The West boys finally band together in this book! Their adventures continue, but it was heartening to read about Jarret’s transformation from cruel and selfish older brother to caring young man. And Keefe must discover more about himself than he ever thought possible, including new reserves of courage. Roland finally gets to be a “normal” brother without all of Jarret’s bullying and Keefe’s currying favor and trying to mitigate Jarret’s behavior.
Standing Strong showcases Theresa Linden’s ability to really get inside the head of teenage boys. My favorite aspect of this is Jarret’s journal, which Father Carston suggests that he keep. Jarret pines for the connection that he felt when Jesus appeared to him in the canyon in Battle For His Soul. He desires to do the will of God, but doesn’t quite know how to get there. Jarret faces continuous temptation from pretty girls at school, and one in particular: a blonde cheerleader named Chantelle.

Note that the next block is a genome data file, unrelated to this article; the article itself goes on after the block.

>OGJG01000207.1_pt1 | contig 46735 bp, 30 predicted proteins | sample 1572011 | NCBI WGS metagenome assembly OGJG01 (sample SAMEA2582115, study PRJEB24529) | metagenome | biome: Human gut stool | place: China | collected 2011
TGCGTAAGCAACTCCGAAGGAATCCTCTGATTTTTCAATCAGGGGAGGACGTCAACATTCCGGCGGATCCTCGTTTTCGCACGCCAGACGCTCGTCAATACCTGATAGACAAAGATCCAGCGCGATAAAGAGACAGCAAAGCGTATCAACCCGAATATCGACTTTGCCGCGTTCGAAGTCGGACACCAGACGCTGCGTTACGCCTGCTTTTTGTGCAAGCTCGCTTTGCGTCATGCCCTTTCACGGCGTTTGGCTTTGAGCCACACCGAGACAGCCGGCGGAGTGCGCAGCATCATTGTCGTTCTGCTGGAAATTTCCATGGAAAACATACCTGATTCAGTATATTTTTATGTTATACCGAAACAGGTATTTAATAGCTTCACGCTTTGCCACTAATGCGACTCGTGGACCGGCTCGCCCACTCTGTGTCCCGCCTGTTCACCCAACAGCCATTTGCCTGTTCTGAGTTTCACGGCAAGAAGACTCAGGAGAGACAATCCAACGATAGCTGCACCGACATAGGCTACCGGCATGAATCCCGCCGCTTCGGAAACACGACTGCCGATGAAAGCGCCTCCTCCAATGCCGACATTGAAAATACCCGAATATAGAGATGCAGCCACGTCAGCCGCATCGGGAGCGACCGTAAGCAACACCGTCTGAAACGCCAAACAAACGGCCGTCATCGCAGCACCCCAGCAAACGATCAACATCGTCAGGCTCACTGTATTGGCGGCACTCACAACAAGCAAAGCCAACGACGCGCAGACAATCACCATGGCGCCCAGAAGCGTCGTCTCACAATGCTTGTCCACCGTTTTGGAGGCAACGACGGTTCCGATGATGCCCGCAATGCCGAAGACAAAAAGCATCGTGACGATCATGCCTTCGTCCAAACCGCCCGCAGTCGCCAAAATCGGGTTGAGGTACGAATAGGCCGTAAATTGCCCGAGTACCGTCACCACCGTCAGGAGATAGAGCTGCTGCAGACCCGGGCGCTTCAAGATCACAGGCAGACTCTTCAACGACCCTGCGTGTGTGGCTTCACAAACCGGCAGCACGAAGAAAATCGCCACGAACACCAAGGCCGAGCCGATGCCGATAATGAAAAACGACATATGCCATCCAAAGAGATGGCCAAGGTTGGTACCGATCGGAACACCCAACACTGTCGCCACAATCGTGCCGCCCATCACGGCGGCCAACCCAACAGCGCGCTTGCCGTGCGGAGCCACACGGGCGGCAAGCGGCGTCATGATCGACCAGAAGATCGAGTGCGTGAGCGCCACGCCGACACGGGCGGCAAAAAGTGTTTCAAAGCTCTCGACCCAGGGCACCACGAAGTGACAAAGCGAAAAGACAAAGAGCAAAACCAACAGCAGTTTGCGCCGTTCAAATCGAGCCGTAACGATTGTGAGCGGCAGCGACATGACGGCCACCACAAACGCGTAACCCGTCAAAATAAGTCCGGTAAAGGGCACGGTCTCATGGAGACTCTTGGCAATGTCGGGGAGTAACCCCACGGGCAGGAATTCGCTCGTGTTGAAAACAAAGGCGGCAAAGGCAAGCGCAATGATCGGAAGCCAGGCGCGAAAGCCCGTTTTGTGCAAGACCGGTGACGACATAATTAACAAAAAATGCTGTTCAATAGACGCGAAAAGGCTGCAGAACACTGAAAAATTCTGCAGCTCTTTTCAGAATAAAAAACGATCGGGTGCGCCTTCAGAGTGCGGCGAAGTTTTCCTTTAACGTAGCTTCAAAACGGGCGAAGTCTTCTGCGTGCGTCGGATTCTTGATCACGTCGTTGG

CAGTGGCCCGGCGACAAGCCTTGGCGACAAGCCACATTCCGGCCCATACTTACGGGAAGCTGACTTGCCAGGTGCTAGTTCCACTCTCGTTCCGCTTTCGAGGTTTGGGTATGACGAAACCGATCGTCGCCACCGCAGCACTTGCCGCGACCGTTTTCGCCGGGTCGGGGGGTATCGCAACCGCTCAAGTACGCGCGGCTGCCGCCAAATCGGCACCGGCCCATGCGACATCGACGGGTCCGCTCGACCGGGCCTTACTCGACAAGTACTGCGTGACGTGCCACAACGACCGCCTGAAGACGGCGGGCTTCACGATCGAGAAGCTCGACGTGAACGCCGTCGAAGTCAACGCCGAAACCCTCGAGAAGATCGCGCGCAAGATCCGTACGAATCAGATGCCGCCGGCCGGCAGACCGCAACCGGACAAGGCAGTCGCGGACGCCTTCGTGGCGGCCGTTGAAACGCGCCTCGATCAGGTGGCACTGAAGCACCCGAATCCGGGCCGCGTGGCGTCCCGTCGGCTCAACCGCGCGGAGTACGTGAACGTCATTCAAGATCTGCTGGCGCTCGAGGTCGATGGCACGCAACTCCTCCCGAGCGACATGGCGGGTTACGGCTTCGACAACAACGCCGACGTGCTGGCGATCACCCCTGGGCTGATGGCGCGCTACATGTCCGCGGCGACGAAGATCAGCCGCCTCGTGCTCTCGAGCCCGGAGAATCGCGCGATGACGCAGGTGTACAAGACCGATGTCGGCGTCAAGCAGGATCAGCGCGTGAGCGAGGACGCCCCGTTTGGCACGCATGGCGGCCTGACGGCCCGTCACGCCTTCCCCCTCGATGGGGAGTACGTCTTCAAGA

When Chantelle reveals that she has few scruples when it comes to fooling around without her parents at home, Jarret must decide where his true loyalties lie. He also has to deal with some “friends” who turn out to be bullies just like he was. Meanwhile, Keefe is off in the woods trying to prove himself to Peter, Roland, and God. He tries to do some hardcore fasting and hiking and receives help from a surprising source. Keefe struggles with his calling to the Franciscan brotherhood on a gut level, and finds it hardest to work up the courage to tell his father.
I cheered when Jarret decides that he doesn’t want to get a girl pregnant anymore, since the tragedy with Zoe. And I cheered again when Keefe goes off to the retreat in Minnesota with the Franciscans. As the boys endure challenge after challenge to their emotions, stamina, and moral values, how will they Stand Strong? This is another page-turner from Linden that is sure to impress your teenager and drive home some very important points about the manliness of virtue.